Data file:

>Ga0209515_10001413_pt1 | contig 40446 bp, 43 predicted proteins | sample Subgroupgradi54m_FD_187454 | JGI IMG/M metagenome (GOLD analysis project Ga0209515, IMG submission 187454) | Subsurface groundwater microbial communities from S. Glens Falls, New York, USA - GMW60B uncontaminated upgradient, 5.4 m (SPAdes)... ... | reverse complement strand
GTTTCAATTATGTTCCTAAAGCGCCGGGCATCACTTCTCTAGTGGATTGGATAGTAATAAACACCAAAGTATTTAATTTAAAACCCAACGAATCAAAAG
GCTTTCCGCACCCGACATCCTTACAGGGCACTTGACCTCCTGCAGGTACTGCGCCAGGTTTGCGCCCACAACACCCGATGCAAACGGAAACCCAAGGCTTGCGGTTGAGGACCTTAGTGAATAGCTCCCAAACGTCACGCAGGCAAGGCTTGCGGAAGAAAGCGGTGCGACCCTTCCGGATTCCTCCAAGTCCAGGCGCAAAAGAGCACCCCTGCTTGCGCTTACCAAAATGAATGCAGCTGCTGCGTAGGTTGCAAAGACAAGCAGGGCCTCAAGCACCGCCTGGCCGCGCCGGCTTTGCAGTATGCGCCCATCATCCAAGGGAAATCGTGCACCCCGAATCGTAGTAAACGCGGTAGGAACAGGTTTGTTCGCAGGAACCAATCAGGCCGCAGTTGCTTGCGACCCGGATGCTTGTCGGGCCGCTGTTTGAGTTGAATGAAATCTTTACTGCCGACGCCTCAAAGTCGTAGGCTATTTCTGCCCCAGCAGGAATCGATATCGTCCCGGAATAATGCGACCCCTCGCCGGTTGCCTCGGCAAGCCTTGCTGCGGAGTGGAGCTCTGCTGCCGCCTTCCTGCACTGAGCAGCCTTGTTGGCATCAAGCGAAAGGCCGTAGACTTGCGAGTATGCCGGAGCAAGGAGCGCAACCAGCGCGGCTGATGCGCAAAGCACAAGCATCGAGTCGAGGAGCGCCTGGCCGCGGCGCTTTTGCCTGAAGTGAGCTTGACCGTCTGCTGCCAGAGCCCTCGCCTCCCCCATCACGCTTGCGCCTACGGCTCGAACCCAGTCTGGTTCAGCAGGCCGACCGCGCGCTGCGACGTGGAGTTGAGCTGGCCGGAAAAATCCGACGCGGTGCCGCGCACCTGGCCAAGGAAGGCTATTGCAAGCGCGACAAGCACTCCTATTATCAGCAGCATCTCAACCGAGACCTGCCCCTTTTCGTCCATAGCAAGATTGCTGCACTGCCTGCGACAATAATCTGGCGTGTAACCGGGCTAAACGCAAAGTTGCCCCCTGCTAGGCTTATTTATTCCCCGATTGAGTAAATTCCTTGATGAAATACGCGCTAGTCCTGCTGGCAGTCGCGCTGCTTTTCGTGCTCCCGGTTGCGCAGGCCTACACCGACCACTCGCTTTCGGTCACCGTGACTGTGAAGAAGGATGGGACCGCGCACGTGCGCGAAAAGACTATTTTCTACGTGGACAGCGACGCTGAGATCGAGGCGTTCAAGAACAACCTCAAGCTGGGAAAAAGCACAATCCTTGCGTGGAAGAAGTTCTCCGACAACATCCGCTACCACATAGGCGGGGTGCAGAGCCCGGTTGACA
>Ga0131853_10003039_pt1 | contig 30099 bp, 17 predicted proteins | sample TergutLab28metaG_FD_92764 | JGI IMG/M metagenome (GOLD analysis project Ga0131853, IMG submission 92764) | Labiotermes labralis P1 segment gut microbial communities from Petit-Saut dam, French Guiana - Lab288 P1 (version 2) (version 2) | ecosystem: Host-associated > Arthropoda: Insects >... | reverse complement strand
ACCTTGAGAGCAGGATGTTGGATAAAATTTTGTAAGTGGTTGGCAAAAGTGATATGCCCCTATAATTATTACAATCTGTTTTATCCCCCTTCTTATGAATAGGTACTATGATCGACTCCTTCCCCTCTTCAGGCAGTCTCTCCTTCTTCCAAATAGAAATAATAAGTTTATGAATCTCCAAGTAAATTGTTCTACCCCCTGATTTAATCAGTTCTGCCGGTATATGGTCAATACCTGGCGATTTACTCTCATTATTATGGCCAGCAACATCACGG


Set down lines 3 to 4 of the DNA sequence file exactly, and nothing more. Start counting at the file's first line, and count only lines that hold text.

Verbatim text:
GCTTTCCGCACCCGACATCCTTACAGGGCACTTGACCTCCTGCAGGTACTGCGCCAGGTTTGCGCCCACAACACCCGATGCAAACGGAAACCCAAGGCTTGCGGTTGAGGACCTTAGTGAATAGCTCCCAAACGTCACGCAGGCAAGGCTTGCGGAAGAAAGCGGTGCGACCCTTCCGGATTCCTCCAAGTCCAGGCGCAAAAGAGCACCCCTGCTTGCGCTTACCAAAATGAATGCAGCTGCTGCGTAGGTTGCAAAGACAAGCAGGGCCTCAAGCACCGCCTGGCCGCGCCGGCTTTGCAGTATGCGCCCATCATCCAAGGGAAATCGTGCACCCCGAATCGTAGTAAACGCGGTAGGAACAGGTTTGTTCGCAGGAACCAATCAGGCCGCAGTTGCTTGCGACCCGGATGCTTGTCGGGCCGCTGTTTGAGTTGAATGAAATCTTTACTGCCGACGCCTCAAAGTCGTAGGCTATTTCTGCCCCAGCAGGAATCGATATCGTCCCGGAATAATGCGACCCCTCGCCGGTTGCCTCGGCAAGCCTTGCTGCGGAGTGGAGCTCTGCTGCCGCCTTCCTGCACTGAGCAGCCTTGTTGGCATCAAGCGAAAGGCCGTAGACTTGCGAGTATGCCGGAGCAAGGAGCGCAACCAGCGCGGCTGATGCGCAAAGCACAAGCATCGAGTCGAGGAGCGCCTGGCCGCGGCGCTTTTGCCTGAAGTGAGCTTGACCGTCTGCTGCCAGAGCCCTCGCCTCCCCCATCACGCTTGCGCCTACGGCTCGAACCCAGTCTGGTTCAGCAGGCCGACCGCGCGCTGCGACGTGGAGTTGAGCTGGCCGGAAAAATCCGACGCGGTGCCGCGCACCTGGCCAAGGAAGGCTATTGCAAGCGCGACAAGCACTCCTATTATCAGCAGCATCTCAACCGAGACCTGCCCCTTTTCGTCCATAGCAAGATTGCTGCACTGCCTGCGACAATAATCTGGCGTGTAACCGGGCTAAACGCAAAGTTGCCCCCTGCTAGGCTTATTTATTCCCCGATTGAGTAAATTCCTTGATGAAATACGCGCTAGTCCTGCTGGCAGTCGCGCTGCTTTTCGTGCTCCCGGTTGCGCAGGCCTACACCGACCACTCGCTTTCGGTCACCGTGACTGTGAAGAAGGATGGGACCGCGCACGTGCGCGAAAAGACTATTTTCTACGTGGACAGCGACGCTGAGATCGAGGCGTTCAAGAACAACCTCAAGCTGGGAAAAAGCACAATCCTTGCGTGGAAGAAGTTCTCCGACAACATCCGCTACCACATAGGCGGGGTGCAGAGCCCGGTTGACA
>Ga0131853_10003039_pt1 | contig 30099 bp, 17 predicted proteins | sample TergutLab28metaG_FD_92764 | JGI IMG/M metagenome (GOLD analysis project Ga0131853, IMG submission 92764) | Labiotermes labralis P1 segment gut microbial communities from Petit-Saut dam, French Guiana - Lab288 P1 (version 2) (version 2) | ecosystem: Host-associated > Arthropoda: Insects >... | reverse complement strand